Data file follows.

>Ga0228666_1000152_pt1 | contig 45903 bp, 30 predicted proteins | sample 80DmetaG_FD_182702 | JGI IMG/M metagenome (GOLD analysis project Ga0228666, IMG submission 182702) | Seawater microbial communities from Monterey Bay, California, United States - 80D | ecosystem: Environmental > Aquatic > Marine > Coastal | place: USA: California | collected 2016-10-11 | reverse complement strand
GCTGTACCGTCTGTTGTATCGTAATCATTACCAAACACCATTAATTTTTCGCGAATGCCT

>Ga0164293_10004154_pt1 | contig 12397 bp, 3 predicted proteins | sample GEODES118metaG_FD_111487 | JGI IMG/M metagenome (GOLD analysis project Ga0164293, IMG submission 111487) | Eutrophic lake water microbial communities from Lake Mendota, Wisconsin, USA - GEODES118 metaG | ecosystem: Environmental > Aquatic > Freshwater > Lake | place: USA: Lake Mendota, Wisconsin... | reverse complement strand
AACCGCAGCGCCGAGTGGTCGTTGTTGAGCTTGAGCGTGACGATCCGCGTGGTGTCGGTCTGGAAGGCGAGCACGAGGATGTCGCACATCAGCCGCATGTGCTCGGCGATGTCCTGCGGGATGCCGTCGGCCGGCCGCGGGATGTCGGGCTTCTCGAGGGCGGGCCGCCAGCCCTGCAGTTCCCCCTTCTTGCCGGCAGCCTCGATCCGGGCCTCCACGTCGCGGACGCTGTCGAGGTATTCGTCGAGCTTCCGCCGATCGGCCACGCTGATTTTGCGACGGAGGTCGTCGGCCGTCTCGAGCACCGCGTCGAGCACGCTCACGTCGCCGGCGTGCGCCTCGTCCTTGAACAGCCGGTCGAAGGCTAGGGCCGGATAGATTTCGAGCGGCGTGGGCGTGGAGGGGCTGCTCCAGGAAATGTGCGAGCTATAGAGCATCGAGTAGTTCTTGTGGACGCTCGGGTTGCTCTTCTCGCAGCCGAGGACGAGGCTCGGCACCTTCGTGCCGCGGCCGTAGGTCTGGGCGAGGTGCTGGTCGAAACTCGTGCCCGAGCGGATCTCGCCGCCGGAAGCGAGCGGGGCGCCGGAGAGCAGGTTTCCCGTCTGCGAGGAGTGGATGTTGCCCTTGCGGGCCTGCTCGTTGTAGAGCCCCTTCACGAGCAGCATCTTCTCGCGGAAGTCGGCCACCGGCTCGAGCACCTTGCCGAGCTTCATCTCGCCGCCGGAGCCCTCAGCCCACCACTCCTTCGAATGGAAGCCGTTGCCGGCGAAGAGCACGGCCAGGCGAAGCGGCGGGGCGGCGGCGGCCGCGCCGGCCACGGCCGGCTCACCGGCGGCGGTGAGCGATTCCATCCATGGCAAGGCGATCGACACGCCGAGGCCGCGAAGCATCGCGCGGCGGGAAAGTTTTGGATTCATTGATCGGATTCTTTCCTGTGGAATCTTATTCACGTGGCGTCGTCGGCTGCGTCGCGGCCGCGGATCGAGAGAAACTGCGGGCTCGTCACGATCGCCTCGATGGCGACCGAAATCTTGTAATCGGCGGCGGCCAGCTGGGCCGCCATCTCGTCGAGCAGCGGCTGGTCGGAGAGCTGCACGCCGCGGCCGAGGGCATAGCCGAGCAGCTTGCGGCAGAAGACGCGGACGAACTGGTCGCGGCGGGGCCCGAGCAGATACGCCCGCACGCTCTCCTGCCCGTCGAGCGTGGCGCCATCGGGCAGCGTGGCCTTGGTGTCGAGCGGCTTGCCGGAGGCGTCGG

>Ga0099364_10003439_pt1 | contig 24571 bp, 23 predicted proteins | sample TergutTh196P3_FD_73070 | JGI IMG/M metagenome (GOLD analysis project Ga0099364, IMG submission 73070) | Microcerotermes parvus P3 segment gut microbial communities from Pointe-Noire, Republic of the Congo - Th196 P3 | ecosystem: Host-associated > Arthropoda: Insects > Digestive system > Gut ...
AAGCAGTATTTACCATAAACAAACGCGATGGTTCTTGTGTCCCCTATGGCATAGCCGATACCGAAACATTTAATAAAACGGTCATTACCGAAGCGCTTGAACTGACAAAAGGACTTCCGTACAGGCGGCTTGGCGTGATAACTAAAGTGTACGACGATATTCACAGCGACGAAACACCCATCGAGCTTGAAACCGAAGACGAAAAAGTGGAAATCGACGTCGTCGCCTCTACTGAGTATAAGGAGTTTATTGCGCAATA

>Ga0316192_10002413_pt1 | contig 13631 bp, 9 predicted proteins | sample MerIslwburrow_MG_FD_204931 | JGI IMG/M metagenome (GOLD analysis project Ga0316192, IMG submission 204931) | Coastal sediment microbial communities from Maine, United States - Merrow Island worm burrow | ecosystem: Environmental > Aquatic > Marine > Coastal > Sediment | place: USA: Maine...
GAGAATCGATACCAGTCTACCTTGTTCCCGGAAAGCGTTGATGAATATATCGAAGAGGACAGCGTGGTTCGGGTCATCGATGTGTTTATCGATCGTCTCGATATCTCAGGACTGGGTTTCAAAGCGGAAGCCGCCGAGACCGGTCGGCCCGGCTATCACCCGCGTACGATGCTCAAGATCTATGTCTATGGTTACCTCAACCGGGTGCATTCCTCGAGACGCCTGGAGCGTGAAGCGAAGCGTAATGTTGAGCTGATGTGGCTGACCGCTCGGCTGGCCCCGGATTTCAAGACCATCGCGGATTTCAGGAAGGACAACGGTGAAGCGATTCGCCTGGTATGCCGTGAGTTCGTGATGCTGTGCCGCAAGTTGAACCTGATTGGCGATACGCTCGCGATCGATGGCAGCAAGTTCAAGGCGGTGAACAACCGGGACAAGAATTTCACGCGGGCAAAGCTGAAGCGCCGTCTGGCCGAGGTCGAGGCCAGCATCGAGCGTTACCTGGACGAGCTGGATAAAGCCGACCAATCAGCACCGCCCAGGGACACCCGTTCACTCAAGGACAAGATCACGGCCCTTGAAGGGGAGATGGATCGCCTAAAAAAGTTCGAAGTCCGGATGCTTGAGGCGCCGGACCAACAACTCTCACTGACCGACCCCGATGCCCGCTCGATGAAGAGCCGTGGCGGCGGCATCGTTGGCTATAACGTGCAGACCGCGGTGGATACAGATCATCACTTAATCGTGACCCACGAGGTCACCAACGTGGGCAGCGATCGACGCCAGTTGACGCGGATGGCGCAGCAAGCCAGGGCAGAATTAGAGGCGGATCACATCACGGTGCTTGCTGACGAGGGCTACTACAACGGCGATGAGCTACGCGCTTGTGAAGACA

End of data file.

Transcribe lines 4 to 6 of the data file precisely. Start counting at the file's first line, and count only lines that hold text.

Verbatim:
AACCGCAGCGCCGAGTGGTCGTTGTTGAGCTTGAGCGTGACGATCCGCGTGGTGTCGGTCTGGAAGGCGAGCACGAGGATGTCGCACATCAGCCGCATGTGCTCGGCGATGTCCTGCGGGATGCCGTCGGCCGGCCGCGGGATGTCGGGCTTCTCGAGGGCGGGCCGCCAGCCCTGCAGTTCCCCCTTCTTGCCGGCAGCCTCGATCCGGGCCTCCACGTCGCGGACGCTGTCGAGGTATTCGTCGAGCTTCCGCCGATCGGCCACGCTGATTTTGCGACGGAGGTCGTCGGCCGTCTCGAGCACCGCGTCGAGCACGCTCACGTCGCCGGCGTGCGCCTCGTCCTTGAACAGCCGGTCGAAGGCTAGGGCCGGATAGATTTCGAGCGGCGTGGGCGTGGAGGGGCTGCTCCAGGAAATGTGCGAGCTATAGAGCATCGAGTAGTTCTTGTGGACGCTCGGGTTGCTCTTCTCGCAGCCGAGGACGAGGCTCGGCACCTTCGTGCCGCGGCCGTAGGTCTGGGCGAGGTGCTGGTCGAAACTCGTGCCCGAGCGGATCTCGCCGCCGGAAGCGAGCGGGGCGCCGGAGAGCAGGTTTCCCGTCTGCGAGGAGTGGATGTTGCCCTTGCGGGCCTGCTCGTTGTAGAGCCCCTTCACGAGCAGCATCTTCTCGCGGAAGTCGGCCACCGGCTCGAGCACCTTGCCGAGCTTCATCTCGCCGCCGGAGCCCTCAGCCCACCACTCCTTCGAATGGAAGCCGTTGCCGGCGAAGAGCACGGCCAGGCGAAGCGGCGGGGCGGCGGCGGCCGCGCCGGCCACGGCCGGCTCACCGGCGGCGGTGAGCGATTCCATCCATGGCAAGGCGATCGACACGCCGAGGCCGCGAAGCATCGCGCGGCGGGAAAGTTTTGGATTCATTGATCGGATTCTTTCCTGTGGAATCTTATTCACGTGGCGTCGTCGGCTGCGTCGCGGCCGCGGATCGAGAGAAACTGCGGGCTCGTCACGATCGCCTCGATGGCGACCGAAATCTTGTAATCGGCGGCGGCCAGCTGGGCCGCCATCTCGTCGAGCAGCGGCTGGTCGGAGAGCTGCACGCCGCGGCCGAGGGCATAGCCGAGCAGCTTGCGGCAGAAGACGCGGACGAACTGGTCGCGGCGGGGCCCGAGCAGATACGCCCGCACGCTCTCCTGCCCGTCGAGCGTGGCGCCATCGGGCAGCGTGGCCTTGGTGTCGAGCGGCTTGCCGGAGGCGTCGG

>Ga0099364_10003439_pt1 | contig 24571 bp, 23 predicted proteins | sample TergutTh196P3_FD_73070 | JGI IMG/M metagenome (GOLD analysis project Ga0099364, IMG submission 73070) | Microcerotermes parvus P3 segment gut microbial communities from Pointe-Noire, Republic of the Congo - Th196 P3 | ecosystem: Host-associated > Arthropoda: Insects > Digestive system > Gut ...
AAGCAGTATTTACCATAAACAAACGCGATGGTTCTTGTGTCCCCTATGGCATAGCCGATACCGAAACATTTAATAAAACGGTCATTACCGAAGCGCTTGAACTGACAAAAGGACTTCCGTACAGGCGGCTTGGCGTGATAACTAAAGTGTACGACGATATTCACAGCGACGAAACACCCATCGAGCTTGAAACCGAAGACGAAAAAGTGGAAATCGACGTCGTCGCCTCTACTGAGTATAAGGAGTTTATTGCGCAATA